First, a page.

‘No to landfill in Palayan’


    PALAYAN CITY – “Never as long as we stand!”

    Thus declared a group called Concerned Citizens Committee (CCC) on the planned establishment of a two-hectare sanitary landfill in a hilly village of Imelda Valley here on Saturday.

    CCC leader Benjamin Catada alleged that deceit even attended the contract between the city government of Palayan and private firm Ecosci Corp. for 20-hectares while the Environmental Compliance Certificate issued by the Environment and Management Bureau provided for only 2,000 square meters or two hectares.

    “So, ano’ng diprensiya” he asked.

    An Ecosci official has said the  difference was the result of a typographical error, an explanation which Catada’s group would not buy.

    Catada said his group was concerned over reports that nothing can stop the project, which is reportedly designed to accommodate residual waste from the entire province of Nueva Ecija.

    “Sabi nila e hindi raw mapipigil dahil may kontrata na e tingnan natin. Kami, habang kami’y buhay no na no kami, hindi kami papayag na magkaroon ng basurahan dito,” he said.

    The CCC, he explained, was open for a sanitary landfill which would accommodate only wastes from this city.
    “We agree with RA 9003,” he said referring to Republic Act 9003 or the Ecological Solid Waste Management Act.
    The group, on the other hand, has found an ally in Gov. Aurelio Umali who said this city is not suited for the sanitary landfill because of its size.

    “I am not in favor na magkaroon ng ganun kasi maliit ang Palayan,” the provincial chief executive said, saying the garbage problem in Nueva Ecija has to be addressed comprehensively.

    Instead of this city, Umali sees the outskirt municipalities of Gen. Tinio and Cuyapo as more feasible places for the landfill. There had been studies for Gen. Tinio and Cuyapo, he said.

    This city hosts the provincial capitol and other facilities such as sports complex, the Nueva Ecija Convention Center, a province-run college and a government-run hotel, among others. It also houses the Home For the Girls, a sanctuary for victims of abuses under the Department of Social Welfare and Development.

     Residents also fear that the wastes residues would contaminate sources of water and affect their health.

     But Ecosci in a statement said the sanitary landfill, officially called Eco-Palayan Project, is an answer to the recurring problem of climate change.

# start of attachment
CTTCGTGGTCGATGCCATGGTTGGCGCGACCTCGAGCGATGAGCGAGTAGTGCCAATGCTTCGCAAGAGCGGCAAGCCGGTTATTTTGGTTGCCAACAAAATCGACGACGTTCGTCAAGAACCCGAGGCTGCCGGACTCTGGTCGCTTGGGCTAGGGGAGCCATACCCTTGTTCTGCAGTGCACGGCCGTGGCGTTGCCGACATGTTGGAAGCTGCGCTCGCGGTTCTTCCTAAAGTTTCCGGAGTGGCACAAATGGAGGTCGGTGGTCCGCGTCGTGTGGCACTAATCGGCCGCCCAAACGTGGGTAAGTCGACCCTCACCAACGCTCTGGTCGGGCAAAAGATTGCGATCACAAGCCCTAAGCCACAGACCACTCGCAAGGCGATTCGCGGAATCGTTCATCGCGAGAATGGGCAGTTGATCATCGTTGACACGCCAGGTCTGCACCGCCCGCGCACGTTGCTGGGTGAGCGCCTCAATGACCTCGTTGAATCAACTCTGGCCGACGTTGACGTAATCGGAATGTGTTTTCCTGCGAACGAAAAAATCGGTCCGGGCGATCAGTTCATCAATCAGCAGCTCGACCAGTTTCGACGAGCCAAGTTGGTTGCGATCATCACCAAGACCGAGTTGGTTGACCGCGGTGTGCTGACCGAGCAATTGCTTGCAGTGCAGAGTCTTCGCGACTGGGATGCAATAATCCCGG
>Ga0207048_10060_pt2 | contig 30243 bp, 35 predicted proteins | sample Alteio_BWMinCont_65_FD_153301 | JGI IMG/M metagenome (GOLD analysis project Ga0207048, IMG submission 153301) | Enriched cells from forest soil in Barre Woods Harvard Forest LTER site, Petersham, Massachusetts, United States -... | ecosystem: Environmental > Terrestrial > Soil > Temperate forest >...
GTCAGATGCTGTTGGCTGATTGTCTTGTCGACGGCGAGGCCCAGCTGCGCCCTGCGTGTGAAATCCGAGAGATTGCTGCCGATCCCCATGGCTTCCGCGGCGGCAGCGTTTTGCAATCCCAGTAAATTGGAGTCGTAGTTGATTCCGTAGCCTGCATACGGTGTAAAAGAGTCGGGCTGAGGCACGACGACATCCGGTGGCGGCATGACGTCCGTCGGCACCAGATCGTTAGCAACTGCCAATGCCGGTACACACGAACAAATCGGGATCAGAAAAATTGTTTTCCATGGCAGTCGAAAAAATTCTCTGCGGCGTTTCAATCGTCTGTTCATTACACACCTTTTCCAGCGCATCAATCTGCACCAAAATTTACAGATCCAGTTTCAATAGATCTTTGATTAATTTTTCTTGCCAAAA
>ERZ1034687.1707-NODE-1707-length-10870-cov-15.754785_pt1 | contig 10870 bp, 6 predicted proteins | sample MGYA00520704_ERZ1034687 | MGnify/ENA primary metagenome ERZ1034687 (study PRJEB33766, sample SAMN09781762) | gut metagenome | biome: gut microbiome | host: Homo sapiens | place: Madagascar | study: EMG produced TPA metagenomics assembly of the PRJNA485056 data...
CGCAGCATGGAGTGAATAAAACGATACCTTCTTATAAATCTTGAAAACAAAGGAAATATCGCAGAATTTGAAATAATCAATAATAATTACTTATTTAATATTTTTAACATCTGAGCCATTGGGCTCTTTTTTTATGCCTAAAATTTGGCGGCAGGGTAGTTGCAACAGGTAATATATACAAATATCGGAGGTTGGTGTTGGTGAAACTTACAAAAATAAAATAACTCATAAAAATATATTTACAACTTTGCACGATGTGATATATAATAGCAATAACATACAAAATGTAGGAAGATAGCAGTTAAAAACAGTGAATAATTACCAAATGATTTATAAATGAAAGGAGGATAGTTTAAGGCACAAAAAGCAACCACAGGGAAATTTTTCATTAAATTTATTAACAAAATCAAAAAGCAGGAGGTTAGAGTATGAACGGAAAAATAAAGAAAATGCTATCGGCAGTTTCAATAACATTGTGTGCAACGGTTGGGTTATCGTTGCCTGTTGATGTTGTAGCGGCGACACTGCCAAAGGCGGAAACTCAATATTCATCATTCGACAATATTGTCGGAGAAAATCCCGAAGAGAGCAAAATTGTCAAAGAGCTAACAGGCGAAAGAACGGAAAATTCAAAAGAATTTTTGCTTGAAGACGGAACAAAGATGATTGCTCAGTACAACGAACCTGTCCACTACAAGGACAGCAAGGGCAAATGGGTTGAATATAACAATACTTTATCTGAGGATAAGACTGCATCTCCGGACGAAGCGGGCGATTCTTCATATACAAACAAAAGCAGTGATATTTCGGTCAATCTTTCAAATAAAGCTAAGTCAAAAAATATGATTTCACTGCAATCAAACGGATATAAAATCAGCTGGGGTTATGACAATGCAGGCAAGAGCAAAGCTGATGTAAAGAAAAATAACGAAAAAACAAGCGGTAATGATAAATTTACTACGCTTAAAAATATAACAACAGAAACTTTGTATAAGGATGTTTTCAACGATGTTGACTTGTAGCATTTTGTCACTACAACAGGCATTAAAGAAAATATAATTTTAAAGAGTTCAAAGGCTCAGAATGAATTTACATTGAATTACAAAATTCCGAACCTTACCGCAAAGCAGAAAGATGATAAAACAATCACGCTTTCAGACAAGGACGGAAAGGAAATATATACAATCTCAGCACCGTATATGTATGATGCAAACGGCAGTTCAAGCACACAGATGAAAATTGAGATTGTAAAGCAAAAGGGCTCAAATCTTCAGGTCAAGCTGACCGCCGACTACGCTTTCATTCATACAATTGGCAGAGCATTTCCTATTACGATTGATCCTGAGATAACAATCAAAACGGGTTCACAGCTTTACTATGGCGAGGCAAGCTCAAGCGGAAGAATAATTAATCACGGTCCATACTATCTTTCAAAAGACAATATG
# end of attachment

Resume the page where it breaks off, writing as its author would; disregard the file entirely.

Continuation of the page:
”Indeed, the idea of climate change, pollution and environmental crisis can be immobilizing,” the statement says, “but we should not be complacent by thinking that we cannot make difference.”

     The project, according to Ecosci, can accommodate residual wastes of up to 800 tons. “The project will be fully equipped with high density polytethelyne liners to prevent leachate seepage into the ground, a state of the art waste water treatment facility, a materials recovery unit to ensure that all recyclable wastes are recovered and separated from residual wastes.”

    “The project will also have a landfill gas control and recovery system which will allow the treatment and conversions of landfill gases into usable energy,” it added.

    The CCC, however, is also concerned about the volume of garbage that the landfill has to process daily in order to be feasible. The amount, according to Catada, is equivalent to 73 truckloads a day.

    Mayor Romeo Capinpin who represented the city government in the deal reportedly vowed to be strict on the entry of wastes.

    “E papaano kung sa 73 na ‘yun ay hindi makapasa yung sampu o lima o anim o dalawampu, e di mai-stock diyan sa Cabu? Ano’ng mangyayari?” Catada said noting the condition poses danger to residents of adjoining areas. Cabu is a village of Cabanatuan.

    But worse, he said, the trucks of unwanted wastes will be allowed to sustain the voluminous requirement to keep the landfill operating.

    Under the agreement, the city government as the lessor will lease the facility to the lessee (Ecosci) for a 25-year period renewable for another 25 years at a cost of P700,000 per year. However, this could be increased to P1 million per year when the daily waste disposal has reached 73 trucks per day for 30 consecutive days. 

    The agreement also stipulates that an expansion area of another 20 hectares will be provided for the landfill project.

    Ecosci is expected to start groundwork next month.

    Roddy Ian Gaurano, organizational development executive of Ecosci said there had been appropriate public hearings for the landfill project.


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